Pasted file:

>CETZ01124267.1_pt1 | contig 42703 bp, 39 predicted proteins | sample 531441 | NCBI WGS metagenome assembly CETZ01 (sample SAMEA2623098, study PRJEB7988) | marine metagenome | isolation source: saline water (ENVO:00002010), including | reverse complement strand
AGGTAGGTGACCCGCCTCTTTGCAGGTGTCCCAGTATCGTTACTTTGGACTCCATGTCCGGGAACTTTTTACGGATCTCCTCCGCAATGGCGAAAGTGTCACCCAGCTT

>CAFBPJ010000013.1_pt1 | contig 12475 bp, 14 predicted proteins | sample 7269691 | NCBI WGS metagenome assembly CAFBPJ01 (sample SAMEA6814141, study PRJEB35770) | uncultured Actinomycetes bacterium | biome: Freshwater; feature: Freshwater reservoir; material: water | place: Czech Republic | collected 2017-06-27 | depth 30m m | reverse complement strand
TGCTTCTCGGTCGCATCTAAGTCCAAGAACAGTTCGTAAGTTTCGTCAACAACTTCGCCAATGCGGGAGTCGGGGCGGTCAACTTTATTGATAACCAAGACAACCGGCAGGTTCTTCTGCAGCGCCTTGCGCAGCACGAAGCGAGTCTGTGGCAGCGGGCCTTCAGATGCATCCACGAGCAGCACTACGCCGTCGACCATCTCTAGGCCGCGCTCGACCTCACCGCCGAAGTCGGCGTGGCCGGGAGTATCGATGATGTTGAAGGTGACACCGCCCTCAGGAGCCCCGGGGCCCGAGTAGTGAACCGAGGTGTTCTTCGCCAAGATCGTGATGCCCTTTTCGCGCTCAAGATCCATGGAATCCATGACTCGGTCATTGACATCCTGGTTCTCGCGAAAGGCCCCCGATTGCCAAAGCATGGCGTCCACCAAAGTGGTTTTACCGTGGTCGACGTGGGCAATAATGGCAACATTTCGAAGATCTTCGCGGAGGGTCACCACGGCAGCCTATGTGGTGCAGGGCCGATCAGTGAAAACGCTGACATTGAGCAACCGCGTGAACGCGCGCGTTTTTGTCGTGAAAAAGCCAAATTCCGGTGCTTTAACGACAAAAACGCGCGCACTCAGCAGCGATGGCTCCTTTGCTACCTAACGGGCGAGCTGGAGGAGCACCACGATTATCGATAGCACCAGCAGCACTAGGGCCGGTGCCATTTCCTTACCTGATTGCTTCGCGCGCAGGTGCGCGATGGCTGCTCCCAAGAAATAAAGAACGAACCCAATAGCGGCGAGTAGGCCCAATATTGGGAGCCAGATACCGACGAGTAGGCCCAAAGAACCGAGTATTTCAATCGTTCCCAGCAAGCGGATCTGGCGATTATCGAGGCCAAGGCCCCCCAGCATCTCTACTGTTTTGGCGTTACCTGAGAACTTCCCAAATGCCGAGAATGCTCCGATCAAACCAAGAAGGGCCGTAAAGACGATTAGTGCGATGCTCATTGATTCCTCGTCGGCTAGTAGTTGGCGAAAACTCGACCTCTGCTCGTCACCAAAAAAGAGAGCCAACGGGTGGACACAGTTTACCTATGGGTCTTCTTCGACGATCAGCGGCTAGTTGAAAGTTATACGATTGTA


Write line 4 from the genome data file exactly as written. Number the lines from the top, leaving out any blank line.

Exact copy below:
TGCTTCTCGGTCGCATCTAAGTCCAAGAACAGTTCGTAAGTTTCGTCAACAACTTCGCCAATGCGGGAGTCGGGGCGGTCAACTTTATTGATAACCAAGACAACCGGCAGGTTCTTCTGCAGCGCCTTGCGCAGCACGAAGCGAGTCTGTGGCAGCGGGCCTTCAGATGCATCCACGAGCAGCACTACGCCGTCGACCATCTCTAGGCCGCGCTCGACCTCACCGCCGAAGTCGGCGTGGCCGGGAGTATCGATGATGTTGAAGGTGACACCGCCCTCAGGAGCCCCGGGGCCCGAGTAGTGAACCGAGGTGTTCTTCGCCAAGATCGTGATGCCCTTTTCGCGCTCAAGATCCATGGAATCCATGACTCGGTCATTGACATCCTGGTTCTCGCGAAAGGCCCCCGATTGCCAAAGCATGGCGTCCACCAAAGTGGTTTTACCGTGGTCGACGTGGGCAATAATGGCAACATTTCGAAGATCTTCGCGGAGGGTCACCACGGCAGCCTATGTGGTGCAGGGCCGATCAGTGAAAACGCTGACATTGAGCAACCGCGTGAACGCGCGCGTTTTTGTCGTGAAAAAGCCAAATTCCGGTGCTTTAACGACAAAAACGCGCGCACTCAGCAGCGATGGCTCCTTTGCTACCTAACGGGCGAGCTGGAGGAGCACCACGATTATCGATAGCACCAGCAGCACTAGGGCCGGTGCCATTTCCTTACCTGATTGCTTCGCGCGCAGGTGCGCGATGGCTGCTCCCAAGAAATAAAGAACGAACCCAATAGCGGCGAGTAGGCCCAATATTGGGAGCCAGATACCGACGAGTAGGCCCAAAGAACCGAGTATTTCAATCGTTCCCAGCAAGCGGATCTGGCGATTATCGAGGCCAAGGCCCCCCAGCATCTCTACTGTTTTGGCGTTACCTGAGAACTTCCCAAATGCCGAGAATGCTCCGATCAAACCAAGAAGGGCCGTAAAGACGATTAGTGCGATGCTCATTGATTCCTCGTCGGCTAGTAGTTGGCGAAAACTCGACCTCTGCTCGTCACCAAAAAAGAGAGCCAACGGGTGGACACAGTTTACCTATGGGTCTTCTTCGACGATCAGCGGCTAGTTGAAAGTTATACGATTGTA